Back to Volume
Paper: V4334 Sgr (Sakurai's Object): Problems or a Test for Atmosphere Modeling?
Volume: 288, Stellar Atmosphere Modeling
Page: 153
Authors: Kimeswenger, S.
Abstract: The central star V4334 Sgr (Sakurai's Object) of the planetary nebula PN G010.4+04.4 underwent in 1995-1996 the rare event of a very late helium flash. It represents only one out of two such events during the era of modern astronomy (the second event was V605 Aql = Nova Aql 1919, see Koller & Kimeswenger, 2001, ApJ, 559). All the other prominent objects of that type originate from events occurring several thousands of years ago (e.g. A30, A78). Hence, only snapshots can be modeled for those objects. These born-again objects, claimed to be possible progenitors for PG1159 class stars in general, all have unusual high carbon abundances. Thus it is of special interest for stellar evolution theory and theory of convection (Herwig, 2001, ApJL, 554, L71) to model the detailed observations obtained during the last four years. Models of the expanding shell depend essentially on basic stellar parameters of the illuminating source (effective temperature, surface gravity and stellar radius). Most of them depend strongly on the assumed distance to the object. Some models may give some constraints on this parameter, but most of them depend on the assumption as input parameter (see Kimeswenger 2001, Ap&SS in press, V4334 Sgr (Sakurai's Nova) V4334 Sgr allows for the first time a dynamic consideration of this type of object from the very beginning. The object showed us its stellar atmosphere only for about one year before hiding in its shell. I present here a model which is able to describe the complete photometric behavior of the object, including the fine structure dips of the optical light curve during the first two years of the mass loss and the dust formation. Those models depend only weakly on the details of the input from stellar models. Although assuming a distance and the effective temperature and thus the luminosity is needed as start point. This links to a set of questions, concerning the stellar atmosphere models obtained for the first year of its rapid evolution (Asplund et al. 1999, A&A, 343, 507; Pavlenko et al. 2000, 354, 229).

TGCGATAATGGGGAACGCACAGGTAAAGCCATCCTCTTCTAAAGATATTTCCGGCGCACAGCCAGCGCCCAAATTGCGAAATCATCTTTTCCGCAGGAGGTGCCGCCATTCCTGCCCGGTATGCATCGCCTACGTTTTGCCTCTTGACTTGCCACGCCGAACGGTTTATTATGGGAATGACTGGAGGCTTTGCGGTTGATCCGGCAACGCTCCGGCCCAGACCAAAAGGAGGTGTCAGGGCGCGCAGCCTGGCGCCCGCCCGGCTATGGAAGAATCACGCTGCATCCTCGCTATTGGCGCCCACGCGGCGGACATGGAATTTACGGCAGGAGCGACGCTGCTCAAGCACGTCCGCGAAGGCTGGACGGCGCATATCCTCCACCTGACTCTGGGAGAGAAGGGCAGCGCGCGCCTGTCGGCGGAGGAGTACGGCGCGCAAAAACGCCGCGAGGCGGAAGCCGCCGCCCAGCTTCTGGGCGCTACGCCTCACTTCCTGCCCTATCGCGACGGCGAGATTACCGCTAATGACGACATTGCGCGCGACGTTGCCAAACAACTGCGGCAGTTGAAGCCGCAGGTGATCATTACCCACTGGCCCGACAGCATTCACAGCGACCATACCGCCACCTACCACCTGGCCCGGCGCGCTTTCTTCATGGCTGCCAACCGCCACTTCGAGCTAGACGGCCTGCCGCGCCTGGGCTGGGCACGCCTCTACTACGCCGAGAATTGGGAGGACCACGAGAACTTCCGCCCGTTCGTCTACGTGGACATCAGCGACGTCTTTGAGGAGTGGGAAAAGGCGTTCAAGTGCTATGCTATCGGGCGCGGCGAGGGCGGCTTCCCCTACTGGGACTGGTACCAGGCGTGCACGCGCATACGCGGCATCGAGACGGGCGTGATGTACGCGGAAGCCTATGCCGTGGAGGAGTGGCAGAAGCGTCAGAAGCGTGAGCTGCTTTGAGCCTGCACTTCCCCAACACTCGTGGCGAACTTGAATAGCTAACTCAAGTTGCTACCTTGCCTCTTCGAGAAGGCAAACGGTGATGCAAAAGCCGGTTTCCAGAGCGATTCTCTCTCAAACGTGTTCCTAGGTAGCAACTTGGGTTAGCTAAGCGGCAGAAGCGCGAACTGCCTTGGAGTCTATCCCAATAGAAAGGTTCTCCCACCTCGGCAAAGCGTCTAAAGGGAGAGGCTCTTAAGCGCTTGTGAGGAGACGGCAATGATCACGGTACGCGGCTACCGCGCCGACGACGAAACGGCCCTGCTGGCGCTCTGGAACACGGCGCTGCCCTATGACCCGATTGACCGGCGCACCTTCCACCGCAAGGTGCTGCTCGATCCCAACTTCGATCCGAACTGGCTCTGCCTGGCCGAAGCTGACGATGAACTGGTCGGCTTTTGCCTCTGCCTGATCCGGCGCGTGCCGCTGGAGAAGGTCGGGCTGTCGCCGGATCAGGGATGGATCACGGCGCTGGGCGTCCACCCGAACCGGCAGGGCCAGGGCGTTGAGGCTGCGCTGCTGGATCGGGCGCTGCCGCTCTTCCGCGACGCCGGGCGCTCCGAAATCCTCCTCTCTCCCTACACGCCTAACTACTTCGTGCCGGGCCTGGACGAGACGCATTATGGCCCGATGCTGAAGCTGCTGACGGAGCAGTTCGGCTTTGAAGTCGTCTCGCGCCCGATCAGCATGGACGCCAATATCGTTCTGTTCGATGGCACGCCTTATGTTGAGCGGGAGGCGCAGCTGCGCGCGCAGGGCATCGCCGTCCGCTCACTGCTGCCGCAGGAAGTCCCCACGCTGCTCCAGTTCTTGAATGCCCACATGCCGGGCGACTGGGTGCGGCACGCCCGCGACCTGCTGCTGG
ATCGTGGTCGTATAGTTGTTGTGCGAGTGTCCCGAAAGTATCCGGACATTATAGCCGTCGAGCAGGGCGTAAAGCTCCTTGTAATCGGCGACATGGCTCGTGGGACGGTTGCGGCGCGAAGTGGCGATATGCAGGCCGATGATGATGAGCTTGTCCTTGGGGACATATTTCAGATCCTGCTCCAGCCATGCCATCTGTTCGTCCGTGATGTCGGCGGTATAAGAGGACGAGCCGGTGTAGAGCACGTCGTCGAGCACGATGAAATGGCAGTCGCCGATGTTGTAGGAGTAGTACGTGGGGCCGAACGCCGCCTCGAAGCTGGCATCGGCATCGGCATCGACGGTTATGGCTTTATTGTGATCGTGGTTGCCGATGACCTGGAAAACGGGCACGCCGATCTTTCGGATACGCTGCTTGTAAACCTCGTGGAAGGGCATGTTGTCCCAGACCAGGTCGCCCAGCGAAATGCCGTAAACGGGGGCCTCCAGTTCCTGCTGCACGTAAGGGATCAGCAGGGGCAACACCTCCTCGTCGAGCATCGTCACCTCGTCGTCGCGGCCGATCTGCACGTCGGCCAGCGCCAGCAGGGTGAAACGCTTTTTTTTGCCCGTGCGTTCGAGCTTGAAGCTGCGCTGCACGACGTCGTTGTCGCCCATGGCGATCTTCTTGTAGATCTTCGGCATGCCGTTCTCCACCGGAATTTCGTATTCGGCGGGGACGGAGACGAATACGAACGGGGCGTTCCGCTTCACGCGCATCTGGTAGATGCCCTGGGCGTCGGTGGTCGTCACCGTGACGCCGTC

Back to Volume